It wasn’t a shock when LeBron James showed up to a Lakers game on Halloween 2018 dressed as Jason Voorhees from the “Friday the 13th” horror films. James had previously called the series “one of my favorites” and posted an Instagram photo of himself dressed in Jason’s chosen head gear, a hockey mask.
But James was more than a fan. Days before his costume caught attention, it had been reported that James was interested in bringing the horror icon back to the big screen through his production company, SpringHill.
A reboot never happened. As King James was conquering the court, Jason Voorhees was stuck in one, the subject of a legal battle that has left the horror franchise in limbo.
“My feeling is there’s a lot of bad blood” between both sides, said Larry Zerner, an entertainment lawyer in Los Angeles. He uses Twitter to update fans on the latest in the dispute between the screenwriter and the original producer, but he’s more than just an observer.
Before he became a lawyer, Zerner was a victim of Jason Voorhees.
A killer case
For half a decade, “Friday the 13th” has been stuck in a copyright dispute over who owns the original script, with the result, in part, affecting who can use that iconic hockey mask going forward.
Cue Zerner’s on-screen death.
In 1982’s “Friday the 13th Part III,” he plays a prankster named Shelly who, along with his friends, are attacked by Jason in cabins on Crystal Lake. When Zerner’s character is killed, Jason takes ownership of a hockey mask that Shelly had used to scare one of his friends. That accessory would go on to define the killer’s film legacy and play a key part in the case Zerner is now following.
“I love that my two passions intersect, copyright law and ‘Friday the 13th’,” Zerner said. “People love Jason; they want to see more.”
But the masked killer has been off screen since the release of director Marcus Nispel’s “Friday the 13th” in 2009.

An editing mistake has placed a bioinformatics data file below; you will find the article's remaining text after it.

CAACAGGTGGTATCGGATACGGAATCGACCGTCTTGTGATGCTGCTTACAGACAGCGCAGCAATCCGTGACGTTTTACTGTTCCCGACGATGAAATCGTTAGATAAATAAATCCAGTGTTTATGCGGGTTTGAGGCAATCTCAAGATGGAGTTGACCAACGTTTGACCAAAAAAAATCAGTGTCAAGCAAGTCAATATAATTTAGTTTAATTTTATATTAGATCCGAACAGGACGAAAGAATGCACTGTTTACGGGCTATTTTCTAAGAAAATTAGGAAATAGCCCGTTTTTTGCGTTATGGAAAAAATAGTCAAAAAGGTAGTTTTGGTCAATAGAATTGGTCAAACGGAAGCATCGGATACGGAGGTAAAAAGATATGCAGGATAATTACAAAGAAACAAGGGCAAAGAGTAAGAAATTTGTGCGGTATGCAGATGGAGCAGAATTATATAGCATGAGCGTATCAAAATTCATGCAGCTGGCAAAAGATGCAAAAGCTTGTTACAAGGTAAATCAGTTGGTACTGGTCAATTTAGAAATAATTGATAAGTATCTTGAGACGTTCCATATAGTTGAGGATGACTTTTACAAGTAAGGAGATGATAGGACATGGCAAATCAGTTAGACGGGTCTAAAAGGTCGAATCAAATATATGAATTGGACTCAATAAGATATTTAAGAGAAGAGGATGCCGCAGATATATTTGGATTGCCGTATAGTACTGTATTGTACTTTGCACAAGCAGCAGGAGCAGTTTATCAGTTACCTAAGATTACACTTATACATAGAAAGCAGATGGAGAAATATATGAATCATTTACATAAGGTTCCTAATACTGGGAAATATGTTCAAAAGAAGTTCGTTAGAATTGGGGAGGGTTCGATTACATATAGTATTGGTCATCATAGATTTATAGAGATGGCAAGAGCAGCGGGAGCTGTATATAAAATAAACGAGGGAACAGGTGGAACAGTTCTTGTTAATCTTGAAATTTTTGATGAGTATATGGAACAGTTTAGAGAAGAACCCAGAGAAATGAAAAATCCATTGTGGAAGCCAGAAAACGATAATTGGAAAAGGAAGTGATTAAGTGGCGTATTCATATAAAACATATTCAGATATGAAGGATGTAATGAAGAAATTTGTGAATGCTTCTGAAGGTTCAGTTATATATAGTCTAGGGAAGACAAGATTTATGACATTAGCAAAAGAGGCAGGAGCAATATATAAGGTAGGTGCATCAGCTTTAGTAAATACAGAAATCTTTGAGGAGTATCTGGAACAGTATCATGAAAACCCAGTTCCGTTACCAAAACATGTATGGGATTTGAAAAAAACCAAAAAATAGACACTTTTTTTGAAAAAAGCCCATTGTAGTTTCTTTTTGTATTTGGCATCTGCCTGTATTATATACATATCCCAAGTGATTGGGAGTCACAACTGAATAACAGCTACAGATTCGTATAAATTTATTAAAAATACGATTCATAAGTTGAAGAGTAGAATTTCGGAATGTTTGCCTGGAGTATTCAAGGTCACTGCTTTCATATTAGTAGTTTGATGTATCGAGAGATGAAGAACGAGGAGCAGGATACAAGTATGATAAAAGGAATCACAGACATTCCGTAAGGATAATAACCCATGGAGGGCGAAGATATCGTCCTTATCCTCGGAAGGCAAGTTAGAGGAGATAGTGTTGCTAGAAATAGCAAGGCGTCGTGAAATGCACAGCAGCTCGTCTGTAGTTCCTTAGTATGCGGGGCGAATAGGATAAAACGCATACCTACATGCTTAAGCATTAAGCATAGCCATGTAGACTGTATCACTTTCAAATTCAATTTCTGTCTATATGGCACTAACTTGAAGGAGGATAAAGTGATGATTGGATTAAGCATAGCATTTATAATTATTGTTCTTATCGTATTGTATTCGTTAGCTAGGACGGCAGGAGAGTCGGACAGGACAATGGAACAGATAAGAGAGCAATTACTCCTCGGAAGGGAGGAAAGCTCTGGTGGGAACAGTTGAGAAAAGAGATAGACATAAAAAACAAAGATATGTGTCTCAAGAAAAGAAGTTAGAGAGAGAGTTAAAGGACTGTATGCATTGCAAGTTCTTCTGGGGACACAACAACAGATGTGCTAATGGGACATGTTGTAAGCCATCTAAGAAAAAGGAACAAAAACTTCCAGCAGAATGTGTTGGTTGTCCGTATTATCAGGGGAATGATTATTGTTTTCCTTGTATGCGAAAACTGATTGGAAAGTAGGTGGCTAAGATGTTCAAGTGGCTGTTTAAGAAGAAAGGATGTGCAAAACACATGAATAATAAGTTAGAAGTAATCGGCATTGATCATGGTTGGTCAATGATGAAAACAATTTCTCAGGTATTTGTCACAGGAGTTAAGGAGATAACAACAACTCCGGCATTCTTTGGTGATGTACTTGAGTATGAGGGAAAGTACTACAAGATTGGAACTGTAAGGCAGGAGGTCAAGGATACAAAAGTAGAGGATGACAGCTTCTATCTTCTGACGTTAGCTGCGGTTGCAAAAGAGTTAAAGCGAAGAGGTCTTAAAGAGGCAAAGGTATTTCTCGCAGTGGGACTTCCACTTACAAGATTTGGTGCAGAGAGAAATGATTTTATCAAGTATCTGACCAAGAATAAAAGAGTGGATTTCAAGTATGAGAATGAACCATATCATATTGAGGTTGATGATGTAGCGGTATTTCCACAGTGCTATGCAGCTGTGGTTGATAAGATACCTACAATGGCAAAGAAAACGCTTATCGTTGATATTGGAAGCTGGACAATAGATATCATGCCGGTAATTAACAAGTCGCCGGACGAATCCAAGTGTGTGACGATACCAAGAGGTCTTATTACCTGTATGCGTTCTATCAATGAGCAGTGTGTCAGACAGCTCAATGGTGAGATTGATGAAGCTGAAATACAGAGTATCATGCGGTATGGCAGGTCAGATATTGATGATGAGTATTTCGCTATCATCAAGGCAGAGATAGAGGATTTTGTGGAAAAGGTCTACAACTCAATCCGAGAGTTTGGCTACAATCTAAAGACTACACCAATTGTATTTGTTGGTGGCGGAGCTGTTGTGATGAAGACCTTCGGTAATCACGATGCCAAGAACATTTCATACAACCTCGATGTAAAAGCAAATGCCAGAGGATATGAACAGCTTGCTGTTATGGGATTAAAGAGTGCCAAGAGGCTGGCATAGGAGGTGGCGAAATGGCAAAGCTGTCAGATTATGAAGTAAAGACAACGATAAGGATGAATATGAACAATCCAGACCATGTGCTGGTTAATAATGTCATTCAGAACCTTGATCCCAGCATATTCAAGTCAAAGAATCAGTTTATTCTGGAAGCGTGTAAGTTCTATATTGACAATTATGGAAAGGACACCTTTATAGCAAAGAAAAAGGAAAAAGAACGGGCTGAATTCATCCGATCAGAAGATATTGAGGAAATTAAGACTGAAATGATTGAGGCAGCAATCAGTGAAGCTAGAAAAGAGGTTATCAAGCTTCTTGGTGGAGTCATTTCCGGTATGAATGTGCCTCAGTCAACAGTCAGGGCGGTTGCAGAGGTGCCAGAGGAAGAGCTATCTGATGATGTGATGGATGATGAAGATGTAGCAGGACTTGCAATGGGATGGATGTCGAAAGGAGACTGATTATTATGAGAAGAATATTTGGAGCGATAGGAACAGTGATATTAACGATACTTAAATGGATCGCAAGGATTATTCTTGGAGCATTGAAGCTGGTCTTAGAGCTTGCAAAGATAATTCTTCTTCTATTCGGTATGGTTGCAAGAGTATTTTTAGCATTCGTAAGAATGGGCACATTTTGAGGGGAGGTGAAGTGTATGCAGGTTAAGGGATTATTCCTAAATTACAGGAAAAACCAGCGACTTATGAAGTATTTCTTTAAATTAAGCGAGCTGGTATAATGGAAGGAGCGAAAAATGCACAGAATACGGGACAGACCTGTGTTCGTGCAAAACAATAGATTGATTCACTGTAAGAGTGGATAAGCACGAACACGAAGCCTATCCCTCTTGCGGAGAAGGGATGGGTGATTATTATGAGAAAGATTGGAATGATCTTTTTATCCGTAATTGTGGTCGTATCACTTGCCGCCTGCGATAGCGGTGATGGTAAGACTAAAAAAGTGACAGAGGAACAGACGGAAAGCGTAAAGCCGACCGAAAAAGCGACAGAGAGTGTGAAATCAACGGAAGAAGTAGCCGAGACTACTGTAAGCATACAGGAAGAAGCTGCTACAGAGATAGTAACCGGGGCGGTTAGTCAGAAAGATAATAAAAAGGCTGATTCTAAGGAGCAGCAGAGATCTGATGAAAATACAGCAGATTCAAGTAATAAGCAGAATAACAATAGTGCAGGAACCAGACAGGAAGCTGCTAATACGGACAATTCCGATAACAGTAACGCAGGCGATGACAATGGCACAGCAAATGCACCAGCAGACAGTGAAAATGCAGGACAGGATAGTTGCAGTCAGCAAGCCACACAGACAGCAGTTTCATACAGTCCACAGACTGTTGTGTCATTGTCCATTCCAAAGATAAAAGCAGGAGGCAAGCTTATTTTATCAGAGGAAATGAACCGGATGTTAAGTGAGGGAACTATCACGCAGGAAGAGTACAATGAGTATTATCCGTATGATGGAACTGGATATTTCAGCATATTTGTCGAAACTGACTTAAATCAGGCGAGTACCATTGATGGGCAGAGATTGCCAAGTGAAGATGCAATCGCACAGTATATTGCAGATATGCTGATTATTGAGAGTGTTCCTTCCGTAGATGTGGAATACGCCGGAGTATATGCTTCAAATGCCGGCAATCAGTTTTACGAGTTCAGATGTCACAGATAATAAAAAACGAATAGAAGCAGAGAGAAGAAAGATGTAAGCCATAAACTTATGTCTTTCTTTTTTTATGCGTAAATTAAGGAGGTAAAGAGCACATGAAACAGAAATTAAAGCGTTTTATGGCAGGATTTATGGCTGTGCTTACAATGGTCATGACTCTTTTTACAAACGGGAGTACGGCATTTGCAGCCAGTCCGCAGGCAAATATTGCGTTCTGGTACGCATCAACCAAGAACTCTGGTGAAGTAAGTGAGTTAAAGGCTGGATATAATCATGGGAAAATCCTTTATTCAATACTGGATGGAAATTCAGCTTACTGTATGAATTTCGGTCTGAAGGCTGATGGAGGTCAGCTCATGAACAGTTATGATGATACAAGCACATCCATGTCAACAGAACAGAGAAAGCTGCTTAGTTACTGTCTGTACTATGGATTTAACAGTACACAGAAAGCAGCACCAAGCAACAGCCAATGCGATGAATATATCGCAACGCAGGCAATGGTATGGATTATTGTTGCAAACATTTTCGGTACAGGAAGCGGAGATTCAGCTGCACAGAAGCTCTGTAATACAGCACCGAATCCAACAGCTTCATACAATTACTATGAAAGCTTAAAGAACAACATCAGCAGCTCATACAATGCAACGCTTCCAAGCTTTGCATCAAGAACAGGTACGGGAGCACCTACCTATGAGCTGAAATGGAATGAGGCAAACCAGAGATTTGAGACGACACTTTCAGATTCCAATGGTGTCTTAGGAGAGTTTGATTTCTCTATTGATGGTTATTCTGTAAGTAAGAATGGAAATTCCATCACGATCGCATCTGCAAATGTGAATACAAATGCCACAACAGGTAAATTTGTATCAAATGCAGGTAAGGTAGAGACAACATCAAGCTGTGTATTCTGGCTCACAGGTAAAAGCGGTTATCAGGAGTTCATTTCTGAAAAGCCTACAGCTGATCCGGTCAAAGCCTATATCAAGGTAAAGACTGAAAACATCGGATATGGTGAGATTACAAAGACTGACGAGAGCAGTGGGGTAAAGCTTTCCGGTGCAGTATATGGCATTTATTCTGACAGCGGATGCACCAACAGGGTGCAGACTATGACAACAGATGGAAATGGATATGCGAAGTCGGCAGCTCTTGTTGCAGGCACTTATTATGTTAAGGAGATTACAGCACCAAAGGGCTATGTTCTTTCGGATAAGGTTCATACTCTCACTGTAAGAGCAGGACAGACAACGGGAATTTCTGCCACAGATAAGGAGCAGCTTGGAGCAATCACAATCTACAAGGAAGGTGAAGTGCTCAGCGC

On opposing sides of the conflict are “Friday the 13th’s” producer and director of the 1980 film Sean S. Cunningham, who also represents a group of investors, and Victor Miller, the first film’s screenwriter who has fought for control of his script after the copyright expired.
A court sided with Miller, but in interviews with CNN, Cunningham and Miller’s attorney reveal why Jason may not have hacked his way out of court just yet.
“Both sides are really dug into foxholes,” Cunningham said. “They’re not going to throw any grenades, but I don’t think anyone is going to call for peace talks.”
Who owns Jason now?
Deconstructing who currently owns Jason Voorhees offers a telling window into the copyright law affecting many beloved movie characters and why a court ruling that ended the dispute hasn’t exactly clarified Jason’s future.
After an appeals court upheld a lower court ruling in September, Miller, the screenwriter, was awarded the copyright for the script and characters associated with the original “Friday the 13th” film.
When Congress lengthened the term for copyrights in 1976, it threw a bone to creators of big-name projects by giving them an avenue to wrestle control of intellectual property away from producers and studios.
“It’s designed to give some of the heirs a bite of the apple to share in that extended term,” Aaron Moss, an entertainment lawyer who writes the blog Copyright Lately, told CNN.
But only creators hired as independent contractors were protected, not full-time employees of a company. The court concluded that Miller completed the “Friday the 13th” script for Cunningham as a contract worker.
“Now we can license a remake, prequel or even sequel motion pictures… provided such films do not use any additional copyrightable elements” said Marc Toberoff, a Malibu copyright attorney who represents Miller.
That’s where it gets complicated.
Miller may control the script and characters from the original movie, but not the title “Friday the 13th,” nor the content from sequels which includes the adult Jason and the iconic hockey mask that has defined him since Part III. (Jason’s mother was the killer in Miller’s original film).
Toberoff, who also secured rights to horror icon Freddy Kreuger and “A Nightmare on Elm Street” for the estate of Wes Craven, appears ready to walk a fine line as he pushes for a future project.
“Miller now owns the copyright to his screenplay, including sequel rights, but Jason can’t be portrayed as any older than in the first movie? Makes no sense,” Toberoff said. “Jason was very much a presence in Miller’s film. In fact, Mrs. Voorhees channeled Jason. And, of course, the first was all teed up for sequels.”
He is referring to a final scene where a young Jason leaps from the lake to attack the heroine.